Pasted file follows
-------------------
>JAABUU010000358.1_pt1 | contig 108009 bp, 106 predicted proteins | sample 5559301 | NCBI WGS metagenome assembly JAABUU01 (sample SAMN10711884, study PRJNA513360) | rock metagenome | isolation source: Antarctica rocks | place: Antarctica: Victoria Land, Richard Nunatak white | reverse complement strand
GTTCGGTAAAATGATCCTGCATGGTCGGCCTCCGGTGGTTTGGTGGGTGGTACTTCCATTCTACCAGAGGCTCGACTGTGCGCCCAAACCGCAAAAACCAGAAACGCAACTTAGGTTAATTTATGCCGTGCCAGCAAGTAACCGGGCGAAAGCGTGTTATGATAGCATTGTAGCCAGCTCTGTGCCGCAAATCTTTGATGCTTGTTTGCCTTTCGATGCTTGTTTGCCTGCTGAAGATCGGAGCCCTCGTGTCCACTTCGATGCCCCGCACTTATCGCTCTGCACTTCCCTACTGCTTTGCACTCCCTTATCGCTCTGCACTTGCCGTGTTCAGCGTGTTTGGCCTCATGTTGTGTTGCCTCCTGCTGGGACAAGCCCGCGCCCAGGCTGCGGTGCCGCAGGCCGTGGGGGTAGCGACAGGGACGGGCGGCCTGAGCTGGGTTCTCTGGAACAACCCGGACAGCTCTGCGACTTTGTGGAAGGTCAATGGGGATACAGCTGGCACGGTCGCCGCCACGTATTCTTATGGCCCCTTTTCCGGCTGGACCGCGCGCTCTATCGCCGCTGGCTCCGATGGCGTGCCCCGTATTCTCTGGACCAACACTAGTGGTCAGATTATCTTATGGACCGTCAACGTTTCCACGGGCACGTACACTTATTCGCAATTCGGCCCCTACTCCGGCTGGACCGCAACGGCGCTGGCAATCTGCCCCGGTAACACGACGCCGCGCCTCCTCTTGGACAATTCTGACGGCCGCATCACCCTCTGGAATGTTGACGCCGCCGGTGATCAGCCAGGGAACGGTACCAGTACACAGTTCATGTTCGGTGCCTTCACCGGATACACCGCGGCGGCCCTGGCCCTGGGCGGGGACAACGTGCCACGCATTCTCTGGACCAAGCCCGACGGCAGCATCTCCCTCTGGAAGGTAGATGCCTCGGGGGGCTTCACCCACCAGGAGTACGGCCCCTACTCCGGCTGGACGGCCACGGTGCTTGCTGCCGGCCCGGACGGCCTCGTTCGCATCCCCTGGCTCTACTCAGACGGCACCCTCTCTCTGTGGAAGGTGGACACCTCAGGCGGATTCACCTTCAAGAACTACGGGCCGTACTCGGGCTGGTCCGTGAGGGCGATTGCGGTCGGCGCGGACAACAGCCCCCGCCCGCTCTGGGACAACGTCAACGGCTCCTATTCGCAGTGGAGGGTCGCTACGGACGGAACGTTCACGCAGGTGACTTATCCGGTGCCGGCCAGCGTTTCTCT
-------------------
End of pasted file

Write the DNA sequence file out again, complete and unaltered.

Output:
>JAABUU010000358.1_pt1 | contig 108009 bp, 106 predicted proteins | sample 5559301 | NCBI WGS metagenome assembly JAABUU01 (sample SAMN10711884, study PRJNA513360) | rock metagenome | isolation source: Antarctica rocks | place: Antarctica: Victoria Land, Richard Nunatak white | reverse complement strand
GTTCGGTAAAATGATCCTGCATGGTCGGCCTCCGGTGGTTTGGTGGGTGGTACTTCCATTCTACCAGAGGCTCGACTGTGCGCCCAAACCGCAAAAACCAGAAACGCAACTTAGGTTAATTTATGCCGTGCCAGCAAGTAACCGGGCGAAAGCGTGTTATGATAGCATTGTAGCCAGCTCTGTGCCGCAAATCTTTGATGCTTGTTTGCCTTTCGATGCTTGTTTGCCTGCTGAAGATCGGAGCCCTCGTGTCCACTTCGATGCCCCGCACTTATCGCTCTGCACTTCCCTACTGCTTTGCACTCCCTTATCGCTCTGCACTTGCCGTGTTCAGCGTGTTTGGCCTCATGTTGTGTTGCCTCCTGCTGGGACAAGCCCGCGCCCAGGCTGCGGTGCCGCAGGCCGTGGGGGTAGCGACAGGGACGGGCGGCCTGAGCTGGGTTCTCTGGAACAACCCGGACAGCTCTGCGACTTTGTGGAAGGTCAATGGGGATACAGCTGGCACGGTCGCCGCCACGTATTCTTATGGCCCCTTTTCCGGCTGGACCGCGCGCTCTATCGCCGCTGGCTCCGATGGCGTGCCCCGTATTCTCTGGACCAACACTAGTGGTCAGATTATCTTATGGACCGTCAACGTTTCCACGGGCACGTACACTTATTCGCAATTCGGCCCCTACTCCGGCTGGACCGCAACGGCGCTGGCAATCTGCCCCGGTAACACGACGCCGCGCCTCCTCTTGGACAATTCTGACGGCCGCATCACCCTCTGGAATGTTGACGCCGCCGGTGATCAGCCAGGGAACGGTACCAGTACACAGTTCATGTTCGGTGCCTTCACCGGATACACCGCGGCGGCCCTGGCCCTGGGCGGGGACAACGTGCCACGCATTCTCTGGACCAAGCCCGACGGCAGCATCTCCCTCTGGAAGGTAGATGCCTCGGGGGGCTTCACCCACCAGGAGTACGGCCCCTACTCCGGCTGGACGGCCACGGTGCTTGCTGCCGGCCCGGACGGCCTCGTTCGCATCCCCTGGCTCTACTCAGACGGCACCCTCTCTCTGTGGAAGGTGGACACCTCAGGCGGATTCACCTTCAAGAACTACGGGCCGTACTCGGGCTGGTCCGTGAGGGCGATTGCGGTCGGCGCGGACAACAGCCCCCGCCCGCTCTGGGACAACGTCAACGGCTCCTATTCGCAGTGGAGGGTCGCTACGGACGGAACGTTCACGCAGGTGACTTATCCGGTGCCGGCCAGCGTTTCTCT